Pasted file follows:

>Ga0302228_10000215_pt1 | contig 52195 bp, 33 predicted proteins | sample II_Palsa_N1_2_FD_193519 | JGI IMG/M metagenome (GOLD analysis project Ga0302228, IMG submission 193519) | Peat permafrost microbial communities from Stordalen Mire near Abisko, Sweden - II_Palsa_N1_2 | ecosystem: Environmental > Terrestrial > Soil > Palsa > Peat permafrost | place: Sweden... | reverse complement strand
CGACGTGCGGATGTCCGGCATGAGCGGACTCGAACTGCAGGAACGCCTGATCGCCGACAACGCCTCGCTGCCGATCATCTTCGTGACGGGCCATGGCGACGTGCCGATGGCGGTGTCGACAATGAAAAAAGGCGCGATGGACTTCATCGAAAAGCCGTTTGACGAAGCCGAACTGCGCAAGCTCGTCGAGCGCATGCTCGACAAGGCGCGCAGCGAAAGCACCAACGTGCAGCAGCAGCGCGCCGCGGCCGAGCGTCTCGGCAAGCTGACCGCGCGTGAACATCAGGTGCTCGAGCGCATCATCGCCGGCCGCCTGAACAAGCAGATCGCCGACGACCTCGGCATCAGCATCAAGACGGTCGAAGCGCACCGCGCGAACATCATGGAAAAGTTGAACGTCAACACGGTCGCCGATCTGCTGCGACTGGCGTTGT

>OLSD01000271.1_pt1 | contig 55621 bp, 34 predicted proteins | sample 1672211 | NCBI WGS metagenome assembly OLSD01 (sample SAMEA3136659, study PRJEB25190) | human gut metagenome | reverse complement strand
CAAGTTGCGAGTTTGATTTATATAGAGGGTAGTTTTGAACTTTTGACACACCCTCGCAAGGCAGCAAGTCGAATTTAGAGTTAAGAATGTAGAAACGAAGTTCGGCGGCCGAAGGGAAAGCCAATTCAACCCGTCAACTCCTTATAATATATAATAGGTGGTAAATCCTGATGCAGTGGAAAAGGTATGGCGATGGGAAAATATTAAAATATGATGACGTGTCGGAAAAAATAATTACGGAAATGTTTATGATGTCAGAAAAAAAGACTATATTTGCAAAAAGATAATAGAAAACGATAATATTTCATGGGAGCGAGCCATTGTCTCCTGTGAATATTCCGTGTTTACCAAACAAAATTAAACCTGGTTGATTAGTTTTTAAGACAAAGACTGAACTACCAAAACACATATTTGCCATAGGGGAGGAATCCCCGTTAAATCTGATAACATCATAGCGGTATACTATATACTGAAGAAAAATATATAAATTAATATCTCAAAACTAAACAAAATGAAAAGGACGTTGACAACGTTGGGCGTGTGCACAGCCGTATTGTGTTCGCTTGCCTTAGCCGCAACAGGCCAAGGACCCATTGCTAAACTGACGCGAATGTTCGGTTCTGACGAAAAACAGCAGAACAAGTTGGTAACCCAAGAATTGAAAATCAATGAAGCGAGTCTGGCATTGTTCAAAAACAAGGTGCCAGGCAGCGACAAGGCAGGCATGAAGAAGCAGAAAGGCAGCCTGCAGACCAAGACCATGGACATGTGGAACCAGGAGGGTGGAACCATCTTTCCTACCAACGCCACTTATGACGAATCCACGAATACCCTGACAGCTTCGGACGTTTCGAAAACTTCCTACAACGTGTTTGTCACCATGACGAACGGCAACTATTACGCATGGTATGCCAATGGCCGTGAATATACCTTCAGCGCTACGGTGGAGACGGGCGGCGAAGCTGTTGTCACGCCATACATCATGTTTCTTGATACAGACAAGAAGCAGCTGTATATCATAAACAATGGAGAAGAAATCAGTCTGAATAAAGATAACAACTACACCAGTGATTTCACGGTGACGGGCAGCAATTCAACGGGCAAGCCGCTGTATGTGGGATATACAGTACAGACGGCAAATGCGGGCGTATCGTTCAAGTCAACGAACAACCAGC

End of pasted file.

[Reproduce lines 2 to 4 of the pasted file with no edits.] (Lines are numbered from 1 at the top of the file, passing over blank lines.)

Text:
CGACGTGCGGATGTCCGGCATGAGCGGACTCGAACTGCAGGAACGCCTGATCGCCGACAACGCCTCGCTGCCGATCATCTTCGTGACGGGCCATGGCGACGTGCCGATGGCGGTGTCGACAATGAAAAAAGGCGCGATGGACTTCATCGAAAAGCCGTTTGACGAAGCCGAACTGCGCAAGCTCGTCGAGCGCATGCTCGACAAGGCGCGCAGCGAAAGCACCAACGTGCAGCAGCAGCGCGCCGCGGCCGAGCGTCTCGGCAAGCTGACCGCGCGTGAACATCAGGTGCTCGAGCGCATCATCGCCGGCCGCCTGAACAAGCAGATCGCCGACGACCTCGGCATCAGCATCAAGACGGTCGAAGCGCACCGCGCGAACATCATGGAAAAGTTGAACGTCAACACGGTCGCCGATCTGCTGCGACTGGCGTTGT

>OLSD01000271.1_pt1 | contig 55621 bp, 34 predicted proteins | sample 1672211 | NCBI WGS metagenome assembly OLSD01 (sample SAMEA3136659, study PRJEB25190) | human gut metagenome | reverse complement strand
CAAGTTGCGAGTTTGATTTATATAGAGGGTAGTTTTGAACTTTTGACACACCCTCGCAAGGCAGCAAGTCGAATTTAGAGTTAAGAATGTAGAAACGAAGTTCGGCGGCCGAAGGGAAAGCCAATTCAACCCGTCAACTCCTTATAATATATAATAGGTGGTAAATCCTGATGCAGTGGAAAAGGTATGGCGATGGGAAAATATTAAAATATGATGACGTGTCGGAAAAAATAATTACGGAAATGTTTATGATGTCAGAAAAAAAGACTATATTTGCAAAAAGATAATAGAAAACGATAATATTTCATGGGAGCGAGCCATTGTCTCCTGTGAATATTCCGTGTTTACCAAACAAAATTAAACCTGGTTGATTAGTTTTTAAGACAAAGACTGAACTACCAAAACACATATTTGCCATAGGGGAGGAATCCCCGTTAAATCTGATAACATCATAGCGGTATACTATATACTGAAGAAAAATATATAAATTAATATCTCAAAACTAAACAAAATGAAAAGGACGTTGACAACGTTGGGCGTGTGCACAGCCGTATTGTGTTCGCTTGCCTTAGCCGCAACAGGCCAAGGACCCATTGCTAAACTGACGCGAATGTTCGGTTCTGACGAAAAACAGCAGAACAAGTTGGTAACCCAAGAATTGAAAATCAATGAAGCGAGTCTGGCATTGTTCAAAAACAAGGTGCCAGGCAGCGACAAGGCAGGCATGAAGAAGCAGAAAGGCAGCCTGCAGACCAAGACCATGGACATGTGGAACCAGGAGGGTGGAACCATCTTTCCTACCAACGCCACTTATGACGAATCCACGAATACCCTGACAGCTTCGGACGTTTCGAAAACTTCCTACAACGTGTTTGTCACCATGACGAACGGCAACTATTACGCATGGTATGCCAATGGCCGTGAATATACCTTCAGCGCTACGGTGGAGACGGGCGGCGAAGCTGTTGTCACGCCATACATCATGTTTCTTGATACAGACAAGAAGCAGCTGTATATCATAAACAATGGAGAAGAAATCAGTCTGAATAAAGATAACAACTACACCAGTGATTTCACGGTGACGGGCAGCAATTCAACGGGCAAGCCGCTGTATGTGGGATATACAGTACAGACGGCAAATGCGGGCGTATCGTTCAAGTCAACGAACAACCAGC